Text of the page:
Review: My Roommate’s Girl by Julianna Keyes

My Roommate’s Girl
Author: Julianna Keyes
Publication Date: June 12, 2017
Publisher: Julianna Keyes
Genre: New Adult, Contemporary Romance
Note: I received an ARC from the publisher via NetGalley in exchange for an unbiased review.

Rating: ★ ★ ★ ½

Synopsis:

The day a judge gave me the choice between going to prison or going to college was the day I vowed to stop stealing. Never again would I see something beautiful and beyond my means and take it, just because I wanted it. Just because I could.

When I moved in with Jerry, it was with good intentions. I needed a place to live while I got my degree, and he needed a roommate.

Then I saw Aster.

Blond and beautiful, good, pure, sweet, smart…and Jerry’s girlfriend. She was everything I never thought I could have. Except…maybe I can.

So I put a plan into action. Yeah, I’d probably go to hell, but it would be worth it. I wanted Aster. I wanted her yesterday and tomorrow and every possible way.

But you know what they say.

Be careful what you wish for…because you just might get it.


Julianna Keyes is an author I’ve come to love this year. I became a fan of her writing after reading her Burnham College series. I was very excited to get to read her new release, My Roommate’s Girl. From the title, I could tell this was going to be one of those books that was going to have some uncomfortable moments, but I had faith that Keyes could make me fall in love with her story.

I didn’t immediately fall in love with My Roommate’s Girl. It wasn’t the dreaded love triangle that kept me from it. It was the main character, Aiden Shaw. His cocky, tough guy talk didn’t endear him to me. He seemed really scuzzy and I didn’t like his tactics. I think my biggest problem was that his motives weren’t good. Everything was based on his lust. It wasn’t until he and Aster truly started to form a friendship that I could see the good in Aiden, and appreciate him. There was more to him than I thought, and it took until half way through the book to understand that. I wish it would have happened earlier.

Aster wasn’t what I expected at all. I was pleasantly surprised by her when her point of view finally showed up. She was more than the princess Aiden described her to be. I loved her back story and how it affected her feelings for Aiden.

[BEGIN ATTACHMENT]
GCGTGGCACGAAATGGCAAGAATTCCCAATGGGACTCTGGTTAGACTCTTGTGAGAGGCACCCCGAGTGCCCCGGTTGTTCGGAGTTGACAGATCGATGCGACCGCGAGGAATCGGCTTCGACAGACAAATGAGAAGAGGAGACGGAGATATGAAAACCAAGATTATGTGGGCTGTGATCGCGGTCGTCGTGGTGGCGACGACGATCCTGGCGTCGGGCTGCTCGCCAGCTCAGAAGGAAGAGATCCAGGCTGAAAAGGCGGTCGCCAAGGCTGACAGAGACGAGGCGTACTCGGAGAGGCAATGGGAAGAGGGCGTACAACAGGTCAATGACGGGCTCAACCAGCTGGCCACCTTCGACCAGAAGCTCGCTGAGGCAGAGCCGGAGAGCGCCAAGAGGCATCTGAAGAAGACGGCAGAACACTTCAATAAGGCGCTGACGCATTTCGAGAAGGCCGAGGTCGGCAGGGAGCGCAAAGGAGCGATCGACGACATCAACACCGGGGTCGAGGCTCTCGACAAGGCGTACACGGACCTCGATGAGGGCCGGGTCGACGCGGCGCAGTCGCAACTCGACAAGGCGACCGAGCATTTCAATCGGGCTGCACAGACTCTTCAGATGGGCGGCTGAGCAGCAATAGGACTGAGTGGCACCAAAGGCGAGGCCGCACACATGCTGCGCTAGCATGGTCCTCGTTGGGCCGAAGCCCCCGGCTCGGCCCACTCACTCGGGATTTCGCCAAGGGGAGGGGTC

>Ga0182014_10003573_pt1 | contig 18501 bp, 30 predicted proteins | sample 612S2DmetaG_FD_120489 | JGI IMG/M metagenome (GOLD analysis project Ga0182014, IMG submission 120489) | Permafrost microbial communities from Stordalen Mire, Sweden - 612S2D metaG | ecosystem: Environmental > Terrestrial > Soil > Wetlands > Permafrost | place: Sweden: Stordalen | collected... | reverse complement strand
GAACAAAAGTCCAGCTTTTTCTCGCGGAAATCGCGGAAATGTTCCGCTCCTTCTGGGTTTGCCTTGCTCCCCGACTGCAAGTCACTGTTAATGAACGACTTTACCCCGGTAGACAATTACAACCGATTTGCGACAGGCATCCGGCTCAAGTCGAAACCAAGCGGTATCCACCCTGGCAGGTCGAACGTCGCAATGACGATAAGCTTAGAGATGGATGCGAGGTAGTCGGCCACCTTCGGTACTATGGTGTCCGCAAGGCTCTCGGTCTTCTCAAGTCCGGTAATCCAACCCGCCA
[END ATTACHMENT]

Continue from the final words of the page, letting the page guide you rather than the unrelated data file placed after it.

Aster and Aiden had a very unique connection. Their similarities tied them together in a special way. It enhanced their already sizzling chemistry. The more they discovered about each other, the more I liked the story. I wish more time had been spent within their relationship. There was so much build up to it. I only got to experience their relationship for what felt like a minute before a conflict started to ruin things. I wasn’t a fan of the conflict, so that time in the book frustrated me. It did lead a super cute ending, though.

I probably would have given My Roommate’s Girl a higher rating if I had immediately connected with the characters. I liked them, but I never really got the chance to love them. The book was still a lot of fun to read and it was incredibly fast-paced. If you’re looking for a college romance that isn’t centered around sports or normal college students, I would recommend My Roommate’s Girl. It’s different from any college romance I’ve read.

Review: Fallen Fourth Down by Tijan

Fallen Fourth Down
Series: Fallen Crest High, #4
Author: Tijan
Narrators:  Saskia Maarleveld, Graham Halstead
Publication Date: January 13, 2015
Publisher: Tantor Audio
Genre: New Adult, Contemporary Romance

Rating: ★ ★ ★ ★ ☆

Synopsis:

My mother tried to destroy me. She doesn’t exist to me anymore and my father, the one who raised me and the biological one, are both works in progress. The only two people that I can trust are Mason and Logan, and they’re the two people who I could lose. It won’t happen. I won’t let it. No matter the truth, no matter who loves me, I won’t let anything or anyone come between us.
They’re my world. They’re my life.
They’re my family.


Surprise! (Not really.) I’m back with another Fallen Crest High audiobook review! I’m flying through these books. I can’t help it. The story has me so committed. I need to hurry up and finish all of the books so I can get back to real life!

Fallen Fourth Down was a weird transition book. Sam’s in Fallen Crest and Mason’s three hours away at college.The distance hasn’t lessened their love for each other, but it’s made it easier to keep things from each other. Sam’s trying hide the fact that she knows Logan’s in love with her. Avoiding the awkward conversations has made her tension and she hates keeping things from both of her boys. Mason’s keeping things to himself to avoid feeding Sam’s fears. They’re together, but living separate lives. When someone from Sam’s past ends up in Fallen Crest, things get even tougher.

Like I said, this was a weird transition book. Mason and Sam are apart most of the book, so I didn’t get to feast on their interactions. I missed them together. I love the intensity of their relationship. I guess it did make their times together that much more explosive, but I wanted more of the fearsome twosome and threesome.

Instead of basking in Sam and Mason’s relationship, I was stuck living through Sam’s fear of Logan’s love for her. There was so much uncomfortable tension between Sam and Logan. I worried a lot about how that was all going to play out. Sam was also dealing with a guy from her past who had a renewed crush on her. I really liked this part of the story. It was kind of sweet, and felt like it helped me get to know Sam before the Kades a little better. I liked the guy. That was probably because I knew he didn’t stand a chance next to the Mason Kade.